No surprise: despite all the milk-and-honey promises of a green economy, Germany’s blind rush away from fossil fuel and over to “green energies” is turning into a nightmare of inflation and economic decline.
Today Blackout News here reports on how one third of all German automotive suppliers are considering relocating investments abroad. Germany is no longer an attractive place for industry.
The automotive industry, once the backbone of Germany’s prosperity, is now shattering – or more accurately said: is being transplanted abroad.
High energy costs, bureaucratic hurdles
“According to a survey by the German Association of the Automotive Industry (VDA), one in three automotive suppliers is considering relocating planned investments from Germany to other countries,” reports Blackout News. “There are many reasons for this, ranging from bureaucratic hurdles to high energy costs.”
Woes started with the green energy revolution
Let’s not kid ourselves. The vast majority of the problems are self-made with the roots going back decades beginning with the Green-Socialist government, led by Chancellor Gerhard Schroder, elected in 1998. The ‘Energiewende‘ (transition to green energies) was soon ushered in as mandatory feed-in tariffs for renewable energies were enacted.
In 2011, the transition to green energies got a huge boost by Angela Merkel’s conservative CDU- led government when it decided to go along and exit from nuclear power as a reaction to the Fukushima disaster in Japan. As nuclear power plants were shut down over the years that followed, and more unstable wind and solar energy capacity were added to the power grid, electricity prices skyrocketed and quickly became among the world’s highest.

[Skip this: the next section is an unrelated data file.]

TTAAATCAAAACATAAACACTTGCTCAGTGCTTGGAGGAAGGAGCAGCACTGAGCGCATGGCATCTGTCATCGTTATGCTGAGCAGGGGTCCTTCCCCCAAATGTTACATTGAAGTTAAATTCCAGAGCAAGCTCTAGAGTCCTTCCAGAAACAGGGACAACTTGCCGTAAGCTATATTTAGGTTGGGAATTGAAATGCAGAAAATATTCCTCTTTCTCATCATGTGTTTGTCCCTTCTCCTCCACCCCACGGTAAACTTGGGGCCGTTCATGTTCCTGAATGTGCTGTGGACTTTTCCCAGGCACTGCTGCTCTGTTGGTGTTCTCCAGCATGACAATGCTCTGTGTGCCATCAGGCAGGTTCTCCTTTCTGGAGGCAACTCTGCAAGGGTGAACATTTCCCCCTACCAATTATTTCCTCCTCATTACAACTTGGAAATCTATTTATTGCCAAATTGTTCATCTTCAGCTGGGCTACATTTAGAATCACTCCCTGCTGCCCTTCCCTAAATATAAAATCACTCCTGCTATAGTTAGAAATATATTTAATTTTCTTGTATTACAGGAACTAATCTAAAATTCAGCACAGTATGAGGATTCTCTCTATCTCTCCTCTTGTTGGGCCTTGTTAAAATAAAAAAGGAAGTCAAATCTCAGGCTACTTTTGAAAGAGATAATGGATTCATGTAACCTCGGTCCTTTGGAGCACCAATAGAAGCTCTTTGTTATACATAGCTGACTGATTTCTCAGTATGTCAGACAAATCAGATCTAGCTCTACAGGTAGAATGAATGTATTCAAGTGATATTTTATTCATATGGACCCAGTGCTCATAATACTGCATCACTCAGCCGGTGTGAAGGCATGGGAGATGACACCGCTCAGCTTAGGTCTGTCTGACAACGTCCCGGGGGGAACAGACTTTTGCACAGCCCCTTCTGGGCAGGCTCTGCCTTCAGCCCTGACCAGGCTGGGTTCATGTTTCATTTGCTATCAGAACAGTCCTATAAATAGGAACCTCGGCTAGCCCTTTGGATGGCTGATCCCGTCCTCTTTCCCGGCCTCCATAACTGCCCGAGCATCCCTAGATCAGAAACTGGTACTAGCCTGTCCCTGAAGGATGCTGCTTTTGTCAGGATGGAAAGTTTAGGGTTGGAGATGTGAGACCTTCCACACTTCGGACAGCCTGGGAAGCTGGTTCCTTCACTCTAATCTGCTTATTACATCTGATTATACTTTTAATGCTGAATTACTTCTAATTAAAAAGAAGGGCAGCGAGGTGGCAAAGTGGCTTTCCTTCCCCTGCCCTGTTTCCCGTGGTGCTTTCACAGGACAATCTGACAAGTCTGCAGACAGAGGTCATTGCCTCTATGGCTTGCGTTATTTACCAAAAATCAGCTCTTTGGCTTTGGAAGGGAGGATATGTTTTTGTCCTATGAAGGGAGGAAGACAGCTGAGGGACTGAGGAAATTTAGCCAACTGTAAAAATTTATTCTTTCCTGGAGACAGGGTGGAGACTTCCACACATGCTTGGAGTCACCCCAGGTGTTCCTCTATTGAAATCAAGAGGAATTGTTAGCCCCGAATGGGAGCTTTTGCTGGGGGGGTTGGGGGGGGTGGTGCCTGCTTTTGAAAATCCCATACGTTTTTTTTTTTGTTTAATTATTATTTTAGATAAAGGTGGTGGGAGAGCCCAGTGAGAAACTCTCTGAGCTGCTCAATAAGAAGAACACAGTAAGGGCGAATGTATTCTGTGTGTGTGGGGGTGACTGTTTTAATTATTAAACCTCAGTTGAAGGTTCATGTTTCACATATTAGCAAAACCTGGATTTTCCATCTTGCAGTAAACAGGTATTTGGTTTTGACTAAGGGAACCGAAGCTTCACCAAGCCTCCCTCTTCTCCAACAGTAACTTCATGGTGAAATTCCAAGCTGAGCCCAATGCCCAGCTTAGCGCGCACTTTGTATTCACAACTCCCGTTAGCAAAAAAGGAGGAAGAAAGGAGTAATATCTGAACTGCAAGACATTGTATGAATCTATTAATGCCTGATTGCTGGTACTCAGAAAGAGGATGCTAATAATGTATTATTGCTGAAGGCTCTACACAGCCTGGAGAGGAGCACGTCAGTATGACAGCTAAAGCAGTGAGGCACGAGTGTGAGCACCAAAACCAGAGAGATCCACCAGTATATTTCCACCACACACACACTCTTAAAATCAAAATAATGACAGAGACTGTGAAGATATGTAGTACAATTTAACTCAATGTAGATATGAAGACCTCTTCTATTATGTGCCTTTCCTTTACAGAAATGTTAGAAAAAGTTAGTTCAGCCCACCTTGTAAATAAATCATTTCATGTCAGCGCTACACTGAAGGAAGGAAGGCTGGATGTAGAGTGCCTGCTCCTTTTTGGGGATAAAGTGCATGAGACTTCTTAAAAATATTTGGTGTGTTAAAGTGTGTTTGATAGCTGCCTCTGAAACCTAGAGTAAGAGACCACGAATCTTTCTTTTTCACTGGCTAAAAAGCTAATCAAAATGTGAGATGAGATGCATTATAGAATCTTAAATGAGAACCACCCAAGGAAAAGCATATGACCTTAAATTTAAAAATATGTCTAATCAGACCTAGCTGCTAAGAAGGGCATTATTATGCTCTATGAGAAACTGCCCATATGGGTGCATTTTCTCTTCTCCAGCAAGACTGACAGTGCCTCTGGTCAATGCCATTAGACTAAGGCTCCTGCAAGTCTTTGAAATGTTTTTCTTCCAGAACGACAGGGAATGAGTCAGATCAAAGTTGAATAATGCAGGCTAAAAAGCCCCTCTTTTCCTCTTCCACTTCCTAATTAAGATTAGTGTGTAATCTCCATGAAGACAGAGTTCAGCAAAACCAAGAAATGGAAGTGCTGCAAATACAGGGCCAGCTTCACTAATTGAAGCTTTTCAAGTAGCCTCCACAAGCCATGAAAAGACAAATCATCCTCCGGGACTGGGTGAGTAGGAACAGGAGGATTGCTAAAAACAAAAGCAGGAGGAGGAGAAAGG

The resulting unstable power grid only compounded the competitive woes of the German industry.
Clueless green economics minister
Next, under the current Socialist-Green government, led by its incompetent economic Minister, Robert Habeck – who has no formal training in business, finance or economics whatsoever – Germany moved to exit out of coal and natural gas power. Electricity prices skyrocketed again as a result:
Companies are leaving
Moreover: “The high administrative costs and regulatory requirements make it difficult for many companies to invest in Germany,” adds Blackout News. “The survey shows that the main targets for investment abroad are primarily other EU countries, followed by Asia and the USA. For some companies, however, relocating investments is not the only option. Around 14 percent of those surveyed stated that they would cancel planned investments altogether.”
To make things even worse, beginning early next year, the bumbling German government will push through higher CO2 taxes and expanded highway tolls, so don’t expect inflation or the German economic situation to improve much, if at all.